Doesn’t follow

I really, really want someone to tell me why concerns about status seeking are so easily conflated with concerns about inequality. I’ve read Robin Hanson enough to believe we’re built-in status seekers and we’d be so whether or not the gini index rose last year.

In a response to Wilkinson’s essay, Elizabeth Anderson quotes Adam Smith:

A linen shirt, for example, is, strictly speaking, not a necessary of life. The Greeks and Romans lived, I suppose, very comfortably, though they had no linen. But in the present times, through the greater part of Europe, a creditable day-labourer would be ashamed to appear in public without a linen shirt, the want of which would be supposed to denote that disgraceful degree of poverty, which, it is presumed, no body can well fall into without extreme bad conduct.

and then writes:

The consumption of the better-off thereby raises the cost of living for the worse off.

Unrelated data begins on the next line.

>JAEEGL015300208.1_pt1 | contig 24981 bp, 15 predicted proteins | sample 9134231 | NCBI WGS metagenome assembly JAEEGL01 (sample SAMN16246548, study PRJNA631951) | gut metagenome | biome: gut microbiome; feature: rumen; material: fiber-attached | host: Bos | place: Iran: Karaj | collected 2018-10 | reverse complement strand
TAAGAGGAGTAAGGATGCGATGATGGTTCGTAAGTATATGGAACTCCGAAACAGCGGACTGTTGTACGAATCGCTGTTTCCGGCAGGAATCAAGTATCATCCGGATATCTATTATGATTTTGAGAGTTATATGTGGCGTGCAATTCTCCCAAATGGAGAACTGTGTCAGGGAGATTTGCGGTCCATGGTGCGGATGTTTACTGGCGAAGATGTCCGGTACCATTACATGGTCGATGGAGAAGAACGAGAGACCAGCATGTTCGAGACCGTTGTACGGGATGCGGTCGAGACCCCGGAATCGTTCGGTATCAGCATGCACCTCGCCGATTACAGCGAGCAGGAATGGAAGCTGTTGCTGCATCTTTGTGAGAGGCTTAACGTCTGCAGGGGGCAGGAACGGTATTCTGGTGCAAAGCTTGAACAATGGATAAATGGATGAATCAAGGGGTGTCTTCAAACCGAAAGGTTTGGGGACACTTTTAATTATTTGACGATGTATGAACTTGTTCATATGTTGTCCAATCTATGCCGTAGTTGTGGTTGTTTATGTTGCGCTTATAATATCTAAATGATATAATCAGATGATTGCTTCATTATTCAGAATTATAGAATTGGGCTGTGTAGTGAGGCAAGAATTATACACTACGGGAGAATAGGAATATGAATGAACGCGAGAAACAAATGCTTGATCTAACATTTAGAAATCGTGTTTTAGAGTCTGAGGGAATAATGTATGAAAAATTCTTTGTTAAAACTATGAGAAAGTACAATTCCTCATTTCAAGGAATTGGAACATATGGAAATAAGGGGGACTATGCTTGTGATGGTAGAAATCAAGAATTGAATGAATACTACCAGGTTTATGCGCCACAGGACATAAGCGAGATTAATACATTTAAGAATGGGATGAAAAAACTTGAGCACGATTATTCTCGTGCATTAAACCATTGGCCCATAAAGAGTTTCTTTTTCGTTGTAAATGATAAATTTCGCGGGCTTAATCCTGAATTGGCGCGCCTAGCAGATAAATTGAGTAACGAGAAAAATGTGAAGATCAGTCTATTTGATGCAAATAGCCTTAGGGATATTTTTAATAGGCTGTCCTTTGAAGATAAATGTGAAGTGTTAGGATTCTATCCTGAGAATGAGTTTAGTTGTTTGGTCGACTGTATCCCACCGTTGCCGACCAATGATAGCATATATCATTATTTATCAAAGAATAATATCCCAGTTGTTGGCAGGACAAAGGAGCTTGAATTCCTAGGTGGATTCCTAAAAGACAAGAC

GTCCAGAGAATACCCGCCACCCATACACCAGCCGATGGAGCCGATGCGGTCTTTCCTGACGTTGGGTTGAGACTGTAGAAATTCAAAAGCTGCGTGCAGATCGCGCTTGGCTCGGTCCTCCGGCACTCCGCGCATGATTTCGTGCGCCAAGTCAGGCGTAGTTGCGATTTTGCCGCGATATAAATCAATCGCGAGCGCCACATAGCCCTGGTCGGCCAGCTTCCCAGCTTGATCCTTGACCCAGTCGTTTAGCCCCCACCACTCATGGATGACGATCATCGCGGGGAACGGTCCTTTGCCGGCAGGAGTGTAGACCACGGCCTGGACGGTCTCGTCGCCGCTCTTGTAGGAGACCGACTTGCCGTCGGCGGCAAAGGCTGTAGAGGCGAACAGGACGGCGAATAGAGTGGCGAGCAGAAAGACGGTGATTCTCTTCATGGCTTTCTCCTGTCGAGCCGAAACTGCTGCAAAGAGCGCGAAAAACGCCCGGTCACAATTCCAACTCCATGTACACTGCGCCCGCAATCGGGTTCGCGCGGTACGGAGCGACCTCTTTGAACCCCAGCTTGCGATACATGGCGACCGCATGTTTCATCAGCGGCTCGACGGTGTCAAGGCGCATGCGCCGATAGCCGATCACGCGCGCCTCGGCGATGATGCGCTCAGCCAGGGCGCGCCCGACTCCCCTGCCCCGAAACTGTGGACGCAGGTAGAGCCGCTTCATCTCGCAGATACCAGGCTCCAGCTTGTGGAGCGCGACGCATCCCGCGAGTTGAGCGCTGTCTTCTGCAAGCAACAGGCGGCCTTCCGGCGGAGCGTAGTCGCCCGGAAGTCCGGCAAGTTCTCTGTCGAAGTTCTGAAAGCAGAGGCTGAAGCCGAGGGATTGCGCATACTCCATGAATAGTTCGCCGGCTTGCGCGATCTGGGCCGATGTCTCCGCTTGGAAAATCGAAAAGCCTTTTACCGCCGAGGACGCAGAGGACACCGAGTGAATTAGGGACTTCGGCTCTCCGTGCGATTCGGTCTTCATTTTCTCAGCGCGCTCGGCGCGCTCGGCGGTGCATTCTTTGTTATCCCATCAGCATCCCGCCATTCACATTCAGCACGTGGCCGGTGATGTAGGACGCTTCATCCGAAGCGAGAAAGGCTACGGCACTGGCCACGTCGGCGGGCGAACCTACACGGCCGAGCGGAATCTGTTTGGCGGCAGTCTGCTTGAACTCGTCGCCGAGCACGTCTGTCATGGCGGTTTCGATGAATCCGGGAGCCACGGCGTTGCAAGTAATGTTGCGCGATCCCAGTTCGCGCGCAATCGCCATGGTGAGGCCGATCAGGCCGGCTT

While conceding the point that consumption inequality is what really matters, this clearly does not follow. The better off in Adam Smith’s day didn’t wear linen. They wore fancy, silky stuff from the Orient. Linen is what other laborers wore. A laborer would be ashamed to not live up to the standards of other laborers, not the rich.

I’m tired of the sociology on this issue. I’ve seen enough examples of status seeking to know it exists. I want to know about its mechanisms. Do laborers have higher standards overtime because they are trying to emulate the rich? or some other group? Who do people choose to emulate? Why do people care about their status relative to classmates but not relative to poor Africans? How many people actually participate in status seeking to the pathologic levels sociologists and documentary film makers dwell on?

Why is this at all related to wage inequality?

2 thoughts on “Doesn’t follow”

  1. Over time, doesn’t the price on status items tend to drop as production climbs and cheap knockoffs flood the market?

    Digital watches, portable music players, gourmet coffee, designer clothes, cellular phones, fast cars, giant televisions. A personal computer used to cost several months worth of take home pay for a middle class breadwinner. Now a much better one costs a few days worth of pay.

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